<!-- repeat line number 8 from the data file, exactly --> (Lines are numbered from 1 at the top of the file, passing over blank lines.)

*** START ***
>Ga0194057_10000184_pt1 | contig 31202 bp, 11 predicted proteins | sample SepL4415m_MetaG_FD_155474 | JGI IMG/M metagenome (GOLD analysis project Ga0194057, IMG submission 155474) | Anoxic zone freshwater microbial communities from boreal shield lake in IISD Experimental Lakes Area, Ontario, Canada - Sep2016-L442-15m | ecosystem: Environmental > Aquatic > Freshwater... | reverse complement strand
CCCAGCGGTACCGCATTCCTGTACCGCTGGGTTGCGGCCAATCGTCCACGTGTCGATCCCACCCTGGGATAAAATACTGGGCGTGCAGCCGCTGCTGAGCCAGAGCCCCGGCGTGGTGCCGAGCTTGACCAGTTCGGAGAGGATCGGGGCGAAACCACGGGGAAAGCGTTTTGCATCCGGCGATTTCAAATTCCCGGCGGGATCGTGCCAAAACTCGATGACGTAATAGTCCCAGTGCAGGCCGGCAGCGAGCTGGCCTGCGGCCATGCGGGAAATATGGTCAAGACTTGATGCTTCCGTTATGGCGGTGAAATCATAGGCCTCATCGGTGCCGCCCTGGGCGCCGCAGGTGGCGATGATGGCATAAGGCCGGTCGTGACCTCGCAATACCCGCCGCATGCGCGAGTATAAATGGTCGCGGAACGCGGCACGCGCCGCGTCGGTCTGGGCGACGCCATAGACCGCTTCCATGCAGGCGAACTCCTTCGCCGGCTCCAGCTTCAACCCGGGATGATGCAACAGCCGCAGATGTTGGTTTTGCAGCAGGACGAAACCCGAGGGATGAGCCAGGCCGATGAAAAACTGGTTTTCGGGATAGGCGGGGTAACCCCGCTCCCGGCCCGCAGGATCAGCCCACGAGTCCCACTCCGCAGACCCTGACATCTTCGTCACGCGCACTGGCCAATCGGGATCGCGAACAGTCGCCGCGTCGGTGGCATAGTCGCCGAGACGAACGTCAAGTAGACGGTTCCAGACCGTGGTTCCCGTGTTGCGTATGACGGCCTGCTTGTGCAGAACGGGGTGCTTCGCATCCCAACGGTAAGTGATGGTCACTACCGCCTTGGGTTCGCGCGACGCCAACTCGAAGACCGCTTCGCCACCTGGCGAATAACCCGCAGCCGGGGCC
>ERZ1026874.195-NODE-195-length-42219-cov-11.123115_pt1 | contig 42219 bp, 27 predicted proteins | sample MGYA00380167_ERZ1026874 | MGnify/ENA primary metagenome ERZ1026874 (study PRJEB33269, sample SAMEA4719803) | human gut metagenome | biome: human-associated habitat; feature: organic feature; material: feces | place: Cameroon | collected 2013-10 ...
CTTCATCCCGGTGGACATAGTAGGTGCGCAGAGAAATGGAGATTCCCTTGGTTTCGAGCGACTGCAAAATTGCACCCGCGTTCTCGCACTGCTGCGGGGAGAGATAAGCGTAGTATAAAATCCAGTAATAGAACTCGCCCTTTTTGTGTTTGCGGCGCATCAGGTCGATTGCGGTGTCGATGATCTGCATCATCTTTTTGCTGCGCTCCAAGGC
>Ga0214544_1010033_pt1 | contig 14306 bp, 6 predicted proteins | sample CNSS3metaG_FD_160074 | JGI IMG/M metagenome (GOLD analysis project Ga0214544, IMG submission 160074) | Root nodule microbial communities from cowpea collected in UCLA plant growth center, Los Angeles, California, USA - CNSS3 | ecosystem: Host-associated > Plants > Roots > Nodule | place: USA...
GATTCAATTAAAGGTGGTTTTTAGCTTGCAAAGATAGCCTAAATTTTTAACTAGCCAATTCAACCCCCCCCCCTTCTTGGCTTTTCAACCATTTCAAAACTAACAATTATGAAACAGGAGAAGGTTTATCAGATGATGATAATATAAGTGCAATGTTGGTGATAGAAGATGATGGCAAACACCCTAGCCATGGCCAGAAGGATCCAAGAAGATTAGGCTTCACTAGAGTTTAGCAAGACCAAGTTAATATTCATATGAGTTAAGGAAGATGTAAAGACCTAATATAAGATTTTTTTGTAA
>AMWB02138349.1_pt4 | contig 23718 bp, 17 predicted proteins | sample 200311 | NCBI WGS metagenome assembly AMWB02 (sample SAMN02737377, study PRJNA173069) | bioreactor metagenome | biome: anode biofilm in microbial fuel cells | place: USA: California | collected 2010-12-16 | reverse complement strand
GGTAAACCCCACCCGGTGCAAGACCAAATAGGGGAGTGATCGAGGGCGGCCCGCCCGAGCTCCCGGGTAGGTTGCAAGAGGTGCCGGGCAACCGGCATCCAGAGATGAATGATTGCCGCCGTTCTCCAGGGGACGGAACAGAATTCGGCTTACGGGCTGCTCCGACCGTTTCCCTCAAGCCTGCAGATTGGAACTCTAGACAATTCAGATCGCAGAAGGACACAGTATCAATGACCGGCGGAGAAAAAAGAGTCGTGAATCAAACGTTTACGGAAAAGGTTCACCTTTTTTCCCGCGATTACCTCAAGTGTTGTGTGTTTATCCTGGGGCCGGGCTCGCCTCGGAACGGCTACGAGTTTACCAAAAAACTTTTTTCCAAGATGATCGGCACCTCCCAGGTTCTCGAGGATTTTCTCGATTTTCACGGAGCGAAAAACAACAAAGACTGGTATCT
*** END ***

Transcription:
GGTAAACCCCACCCGGTGCAAGACCAAATAGGGGAGTGATCGAGGGCGGCCCGCCCGAGCTCCCGGGTAGGTTGCAAGAGGTGCCGGGCAACCGGCATCCAGAGATGAATGATTGCCGCCGTTCTCCAGGGGACGGAACAGAATTCGGCTTACGGGCTGCTCCGACCGTTTCCCTCAAGCCTGCAGATTGGAACTCTAGACAATTCAGATCGCAGAAGGACACAGTATCAATGACCGGCGGAGAAAAAAGAGTCGTGAATCAAACGTTTACGGAAAAGGTTCACCTTTTTTCCCGCGATTACCTCAAGTGTTGTGTGTTTATCCTGGGGCCGGGCTCGCCTCGGAACGGCTACGAGTTTACCAAAAAACTTTTTTCCAAGATGATCGGCACCTCCCAGGTTCTCGAGGATTTTCTCGATTTTCACGGAGCGAAAAACAACAAAGACTGGTATCT